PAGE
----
Watching the San Diego wideouts take the field is like watching the Lakers walk on the court for warmups. With the exception of 5' 11" Chris Chambers, these guys are huge. If the Chargers go four-wide, they can line up Jackson and Malcom Floyd, both 6' 5" and near 230 pounds; Legedu Naanee, at 6' 2", 220; and Chambers, who has plenty of muscle at 210. Even the backups, Buster Davis and Kassim Osgood, are 6' 1" and 6' 5", respectively. Finally, there's the former Kent State power forward, Antonio Gates, who plays tight end like a wideout, at 6' 4", 260.
"It's something that still amazes me sometimes," says coach Norv Turner. "I've had coaches come up to me after games and say to me, 'That's the biggest group of receivers I've ever seen in the NFL.' " Indeed, it's rare that an NFL team has this kind of collective height among the receivers on its active roster, or two 6' 5" guys as broad as Jackson and Floyd.
Fifth-year vet Jackson, who played basketball at Northern Colorado, looks like an aspiring bodybuilder, wide and solid in the shoulders. His size and athleticism allow quarterback Philip Rivers to slightly overthrow him -- the way Arizona's Kurt Warner puts it up for Larry Fitzgerald -- because he can outjump the coverage. It's one reason Jackson was able to average 18.6 yards per reception last year, more than any other receiver with at least 50 catches.
This article appears in the September 7, 2009 issue of Sports Illustrated.
With Shawne Merriman pumping electricity back into thedefense, the prospects are looking sunnier for the Bolts.
The most talented team in football. For a couple of years pundits have been calling the Chargers that, and the mantle has not worn well. San Diego has lost 13 games over the last two seasons. The "most talented" team has been among the most disappointing.
"It's not a compliment anymore," defensive lineman Luis Castillo says.
"I like our team a lot," says coach Norv Turner, "but that's the kind of myth that can only hurt you."
It certainly was a myth in 2008. The Chargers finished 8-8, making the playoffs only because of a monumental collapse by the Broncos. When linebacker Shawne Merriman was shelved by a left-knee injury after just one game, the pass rush vanished and the San Diego defense struggled to a stunningly bad year: 25th overall, and 31st against the pass. The Chargers had just 28 sacks, and opponents completed 67.9% of their passes -- the second most in the club's 49-year history.
Some of the players blame the schemes of coordinator Ted Cottrell, finding them too passive; Cottrell was fired after Week 8, and his replacement, Ron Rivera, produced a more aggressive unit that surrendered nearly a touchdown less per game.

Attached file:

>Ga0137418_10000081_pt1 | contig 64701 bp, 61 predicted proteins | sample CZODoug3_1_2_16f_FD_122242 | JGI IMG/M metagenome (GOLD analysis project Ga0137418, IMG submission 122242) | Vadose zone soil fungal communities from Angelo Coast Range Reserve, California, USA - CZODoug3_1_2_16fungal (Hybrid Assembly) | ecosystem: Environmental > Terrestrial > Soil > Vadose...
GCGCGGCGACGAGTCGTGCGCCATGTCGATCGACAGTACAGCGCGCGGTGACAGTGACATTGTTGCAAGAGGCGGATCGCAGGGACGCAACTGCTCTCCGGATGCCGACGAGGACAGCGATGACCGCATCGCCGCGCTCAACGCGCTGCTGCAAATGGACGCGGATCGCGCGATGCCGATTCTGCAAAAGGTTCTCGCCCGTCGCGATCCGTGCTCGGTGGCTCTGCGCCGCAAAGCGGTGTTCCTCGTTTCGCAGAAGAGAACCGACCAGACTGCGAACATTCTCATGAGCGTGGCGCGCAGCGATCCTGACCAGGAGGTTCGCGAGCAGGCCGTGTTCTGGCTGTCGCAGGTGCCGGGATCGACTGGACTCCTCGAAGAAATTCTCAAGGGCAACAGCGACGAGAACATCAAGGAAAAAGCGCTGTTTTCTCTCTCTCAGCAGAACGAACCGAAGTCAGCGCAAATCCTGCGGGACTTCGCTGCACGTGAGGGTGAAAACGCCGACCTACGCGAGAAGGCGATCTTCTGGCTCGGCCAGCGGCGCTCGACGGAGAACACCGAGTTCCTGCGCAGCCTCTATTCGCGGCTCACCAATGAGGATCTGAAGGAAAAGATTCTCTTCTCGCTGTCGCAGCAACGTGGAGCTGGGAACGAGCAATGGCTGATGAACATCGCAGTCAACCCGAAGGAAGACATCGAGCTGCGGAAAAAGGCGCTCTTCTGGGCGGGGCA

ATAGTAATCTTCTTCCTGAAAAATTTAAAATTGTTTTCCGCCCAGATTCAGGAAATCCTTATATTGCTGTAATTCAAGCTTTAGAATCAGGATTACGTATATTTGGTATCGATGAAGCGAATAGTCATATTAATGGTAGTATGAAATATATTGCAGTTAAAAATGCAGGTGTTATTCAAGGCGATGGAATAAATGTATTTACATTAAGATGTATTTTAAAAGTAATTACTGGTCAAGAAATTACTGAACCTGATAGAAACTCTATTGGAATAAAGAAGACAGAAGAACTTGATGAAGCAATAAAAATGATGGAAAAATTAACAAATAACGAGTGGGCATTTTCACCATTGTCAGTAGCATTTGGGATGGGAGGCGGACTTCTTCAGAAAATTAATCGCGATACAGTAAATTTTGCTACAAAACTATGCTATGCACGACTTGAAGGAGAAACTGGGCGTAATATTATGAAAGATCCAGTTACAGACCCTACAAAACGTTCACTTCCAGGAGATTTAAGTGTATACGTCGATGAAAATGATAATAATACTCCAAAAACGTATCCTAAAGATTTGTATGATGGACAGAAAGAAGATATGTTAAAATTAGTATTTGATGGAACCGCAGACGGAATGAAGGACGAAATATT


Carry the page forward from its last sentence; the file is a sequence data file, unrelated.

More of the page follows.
But even with Rivera's leadership the Chargers missed Merriman's pressure?and his presence. Which is why the linebacker's return this season will be the biggest factor in determining whether San Diego can finally live up to the hype. "Last year was so tough to watch," says Merriman, who had reconstructive knee surgery in September. "Little things happened, and I'd be, 'Damn, if I was in there, they wouldn't have done that to us. I know they wouldn't.' I've heard from several offensive coordinators who've told me, 'We can't run counter and leave that backside open, because you'll run it down.' Or, 'We can't run power at you, because we know you'll blow it up.' So I'm looking forward to getting back and, hopefully, limiting what some of those offenses can do."
Merriman averaged 15 sacks and 21 tackles for loss over his previous two seasons. His replacement, Jyles Tucker, had 5 1/2 sacks and 15 tackles for loss last year, and he wasn't the fire-and-brimstone tone-setter that Merriman had been during his first three seasons.
Looking to come back strong, Merriman has worked on his balance because he felt he was pushed over too easily at the point of attack. He also worked on sprinting off the line at the snap. "I've needed a faster takeoff, and even after the surgery I think I have it," he says. "I feel faster than I've ever been."
Merriman has an added incentive: He is one of the five-year veterans who could be caught in the middle of the NFL's labor trouble after the season. If the league doesn't reach a new contract with the players by March, four- and five-year unsigned vets, who are unrestricted free agents under the current system, will be restricted free agents. That means if San Diego doesn't sign him next off-season, the team that does will have to give the Chargers compensation -- at least a high draft choice. That puts heat on Merriman to show potential bidders he's worth the added expense.
There also still seems to be a residue of resentment in the San Diego front office over the fact that Merriman didn't have the left knee surgery recommended last off-season by team doctors. If he had had the operation when the Chargers wanted him to, he likely would have been ready to play much, if not all, of 2008. So it wouldn't be surprising if they let him walk and take a pick or picks in return.
But that will all play out in due time. For now, Merriman, sporting a blue Mohawk, looks to be in combat mode.
"Test me," he says. "I want to be tested. What wakes me up in the morning and drives me to come to practice is being physical and helping us be great again." If that happens, the Chargers might feel a lot better about that title they hate.
-- Peter King
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